Even if the National Water Resources Council (NWRC), the apex policy-making body in the water sector, was meeting after more than a decade, one tends to look for signs of hope in the deliberations of the National Water Policy, 2012, which is being revised after many
Significantly, there is now focus on water governance. The draft policy acknowledges that water governance has not been addressed adequately. Mismanagement of water resources has led to a critical situation. The water resources minister said at the end of the NWRC meeting on December 28 that there was "consensus on the issues of community management of water resources, climate change adaptation strategy, particularly increasing water storage through revival of traditional water harvesting structures and water bodies and efficient use of water".
The substantially increased outlay for the water sector in the 12th five year plan (FYP) won't be effective without good governance. Prime Minister Manmohan Singh acknowledged in his address that a national consensus on the common denominators of water governance was essential but unachieved. Neither he nor the policy he put forward had any concrete suggestions on how to achieve good water governance.
Singh rightly acknowledged that "groundwater has a prominent role in meeting the requirements of water for drinking and other purposes" and that it remains unregulated. But the only suggestion he made in this regard was to minimise the use of groundwater by regulating the use of electricity. However, that has been tried for decades without success. While the policy and statements repeatedly mention the role of communities, there is no credible process in sight to ensure that communities get a decisive role.
At the NWRC meeting, the states were rightly apprehensive about the Centre usurping their rights. They opposed the proposed National Water Framework Law, proposal for a water regulatory authority in every state, basin level water institutions and also inter-basin transfer of water. The PM talked about preservation of river corridors but not about preservation of rivers.
The water regulatory authority is being proposed in every state for allocating water across competing sectors and for tariff fixation. But the only functioning water regulatory authority in the country has not made any credible contribution in this regard since the allocation function has been taken away by the Maharashtra cabinet and it is yet to take some definite action to fix tariff. In a sector famous for lack of participatory governance and accountability, a proposal for a regulatory authority would be disastrous for the poor, as a majority of India's population still depend on natural water resources for their needs and livelihood. It seems more like a confidence inspiring step for the private sector as privatisation is high on the agenda in the new draft water policy. Instead, the emphasis should have been on preserving people's right to fulfil their basic water needs. The 12th FYP document adopted recently by the National Development Council had an unprecedented allocation of Rs. 4.22 lakh crore for the water sector, in which a major share has been allocated for failed major- and medium-irrigation projects. Remember the Maharashtra Irrigation scam that sunk in excess of Rs. 70,000 crore? Maharashtra is not alone. At the national level, in the past two decades, no addition has been made to the net area irrigated by such projects.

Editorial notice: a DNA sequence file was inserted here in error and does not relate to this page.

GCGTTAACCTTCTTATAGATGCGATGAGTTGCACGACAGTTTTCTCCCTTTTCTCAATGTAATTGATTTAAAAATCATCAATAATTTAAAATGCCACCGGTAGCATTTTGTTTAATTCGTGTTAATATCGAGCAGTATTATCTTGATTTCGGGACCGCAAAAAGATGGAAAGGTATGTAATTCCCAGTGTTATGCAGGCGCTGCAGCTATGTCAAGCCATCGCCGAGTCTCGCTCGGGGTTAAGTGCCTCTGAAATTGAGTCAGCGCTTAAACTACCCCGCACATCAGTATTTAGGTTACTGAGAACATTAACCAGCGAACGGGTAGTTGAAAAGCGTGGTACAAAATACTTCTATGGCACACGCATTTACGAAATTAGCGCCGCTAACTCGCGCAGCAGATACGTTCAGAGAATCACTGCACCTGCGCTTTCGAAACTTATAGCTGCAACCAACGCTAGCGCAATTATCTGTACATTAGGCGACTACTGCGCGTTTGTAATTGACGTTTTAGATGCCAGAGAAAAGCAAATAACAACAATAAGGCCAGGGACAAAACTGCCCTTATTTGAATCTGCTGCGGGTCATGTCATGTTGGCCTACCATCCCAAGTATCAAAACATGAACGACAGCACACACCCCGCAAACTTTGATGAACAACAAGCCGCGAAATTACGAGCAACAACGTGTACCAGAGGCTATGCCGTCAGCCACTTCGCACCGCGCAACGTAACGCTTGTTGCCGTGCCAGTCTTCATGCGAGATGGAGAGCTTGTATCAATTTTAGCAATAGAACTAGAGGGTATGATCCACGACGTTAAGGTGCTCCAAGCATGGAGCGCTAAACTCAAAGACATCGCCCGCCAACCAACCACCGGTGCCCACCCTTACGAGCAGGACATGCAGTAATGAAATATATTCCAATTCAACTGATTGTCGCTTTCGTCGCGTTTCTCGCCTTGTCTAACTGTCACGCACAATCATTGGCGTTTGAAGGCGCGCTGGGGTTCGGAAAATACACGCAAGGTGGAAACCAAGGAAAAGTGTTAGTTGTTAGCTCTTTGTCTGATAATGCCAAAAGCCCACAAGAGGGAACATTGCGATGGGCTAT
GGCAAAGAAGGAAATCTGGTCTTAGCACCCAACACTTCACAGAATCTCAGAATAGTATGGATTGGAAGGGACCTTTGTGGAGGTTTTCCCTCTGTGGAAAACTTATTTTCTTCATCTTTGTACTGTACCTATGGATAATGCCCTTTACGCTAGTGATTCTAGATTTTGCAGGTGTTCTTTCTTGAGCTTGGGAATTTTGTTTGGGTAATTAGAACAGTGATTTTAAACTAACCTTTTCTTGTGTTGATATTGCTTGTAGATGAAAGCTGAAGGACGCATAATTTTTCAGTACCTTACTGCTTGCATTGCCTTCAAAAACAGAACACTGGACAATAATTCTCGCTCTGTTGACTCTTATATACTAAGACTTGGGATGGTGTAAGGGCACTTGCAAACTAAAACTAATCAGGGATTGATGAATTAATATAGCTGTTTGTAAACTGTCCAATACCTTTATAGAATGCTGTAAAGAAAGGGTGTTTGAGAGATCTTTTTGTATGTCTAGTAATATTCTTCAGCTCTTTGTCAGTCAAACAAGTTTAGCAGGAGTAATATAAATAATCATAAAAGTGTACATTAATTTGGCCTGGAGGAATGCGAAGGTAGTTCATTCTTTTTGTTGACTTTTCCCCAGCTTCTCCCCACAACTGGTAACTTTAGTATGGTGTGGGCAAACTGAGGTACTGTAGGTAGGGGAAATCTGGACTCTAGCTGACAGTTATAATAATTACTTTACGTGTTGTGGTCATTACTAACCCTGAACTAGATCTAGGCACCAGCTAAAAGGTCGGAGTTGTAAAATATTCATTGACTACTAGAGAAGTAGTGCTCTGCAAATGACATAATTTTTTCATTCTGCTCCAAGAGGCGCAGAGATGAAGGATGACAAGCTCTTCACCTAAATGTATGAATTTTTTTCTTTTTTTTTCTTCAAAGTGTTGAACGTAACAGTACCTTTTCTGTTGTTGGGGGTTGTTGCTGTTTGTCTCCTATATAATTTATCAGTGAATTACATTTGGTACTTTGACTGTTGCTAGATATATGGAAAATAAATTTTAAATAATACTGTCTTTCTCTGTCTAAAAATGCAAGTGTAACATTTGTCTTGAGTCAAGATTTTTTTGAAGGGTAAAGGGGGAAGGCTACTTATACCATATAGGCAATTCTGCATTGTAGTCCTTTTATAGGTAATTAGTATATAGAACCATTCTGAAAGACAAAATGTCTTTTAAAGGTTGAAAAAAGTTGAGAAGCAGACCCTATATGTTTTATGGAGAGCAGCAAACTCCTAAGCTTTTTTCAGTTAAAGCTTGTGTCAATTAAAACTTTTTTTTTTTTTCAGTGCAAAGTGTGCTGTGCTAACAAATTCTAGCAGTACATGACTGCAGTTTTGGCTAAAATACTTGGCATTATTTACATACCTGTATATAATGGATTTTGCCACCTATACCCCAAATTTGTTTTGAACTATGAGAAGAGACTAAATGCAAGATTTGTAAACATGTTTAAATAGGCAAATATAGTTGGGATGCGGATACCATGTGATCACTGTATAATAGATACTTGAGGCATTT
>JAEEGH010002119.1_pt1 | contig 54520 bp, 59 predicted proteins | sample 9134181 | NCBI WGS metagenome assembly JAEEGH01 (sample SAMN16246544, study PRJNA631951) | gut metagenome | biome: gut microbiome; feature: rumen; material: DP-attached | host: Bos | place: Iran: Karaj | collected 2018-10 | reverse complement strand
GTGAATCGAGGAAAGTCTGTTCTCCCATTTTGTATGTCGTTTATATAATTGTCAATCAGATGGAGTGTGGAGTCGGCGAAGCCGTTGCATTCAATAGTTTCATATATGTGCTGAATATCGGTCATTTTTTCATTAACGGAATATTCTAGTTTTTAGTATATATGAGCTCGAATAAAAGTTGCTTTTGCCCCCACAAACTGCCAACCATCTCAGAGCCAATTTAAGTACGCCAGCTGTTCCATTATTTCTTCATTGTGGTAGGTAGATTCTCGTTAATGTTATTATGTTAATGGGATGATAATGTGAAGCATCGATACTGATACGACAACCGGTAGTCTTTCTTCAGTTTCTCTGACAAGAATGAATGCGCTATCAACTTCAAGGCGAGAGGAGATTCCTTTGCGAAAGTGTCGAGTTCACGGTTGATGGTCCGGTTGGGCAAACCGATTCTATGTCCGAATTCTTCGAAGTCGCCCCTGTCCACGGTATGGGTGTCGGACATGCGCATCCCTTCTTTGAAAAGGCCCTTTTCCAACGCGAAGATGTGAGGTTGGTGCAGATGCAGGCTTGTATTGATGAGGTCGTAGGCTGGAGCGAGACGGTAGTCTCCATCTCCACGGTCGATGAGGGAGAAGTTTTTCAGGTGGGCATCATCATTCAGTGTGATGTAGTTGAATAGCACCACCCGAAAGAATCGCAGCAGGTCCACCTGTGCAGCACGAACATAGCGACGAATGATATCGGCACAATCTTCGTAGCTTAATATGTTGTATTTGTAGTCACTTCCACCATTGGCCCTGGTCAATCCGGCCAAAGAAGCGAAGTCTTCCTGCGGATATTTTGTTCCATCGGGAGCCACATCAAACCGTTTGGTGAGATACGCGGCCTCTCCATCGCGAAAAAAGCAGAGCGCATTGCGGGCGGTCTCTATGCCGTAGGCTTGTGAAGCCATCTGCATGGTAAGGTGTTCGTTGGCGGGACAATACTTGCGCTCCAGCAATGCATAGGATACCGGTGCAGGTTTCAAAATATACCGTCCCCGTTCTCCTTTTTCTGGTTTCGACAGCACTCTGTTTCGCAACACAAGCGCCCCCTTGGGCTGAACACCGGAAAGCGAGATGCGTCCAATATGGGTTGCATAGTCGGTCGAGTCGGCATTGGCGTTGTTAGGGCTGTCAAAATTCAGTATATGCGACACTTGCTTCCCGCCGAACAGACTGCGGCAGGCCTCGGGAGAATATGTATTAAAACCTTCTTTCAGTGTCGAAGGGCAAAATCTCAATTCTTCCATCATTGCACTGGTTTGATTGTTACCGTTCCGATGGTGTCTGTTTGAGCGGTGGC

The PM ended his speech by saying that on water security we have to "swim together or sink together". But for swimming - and even for sinking - we need some water.
Himanshu Thakkar is with the South Asia Network on Dams, Rivers and People
The views expressed by the author are personal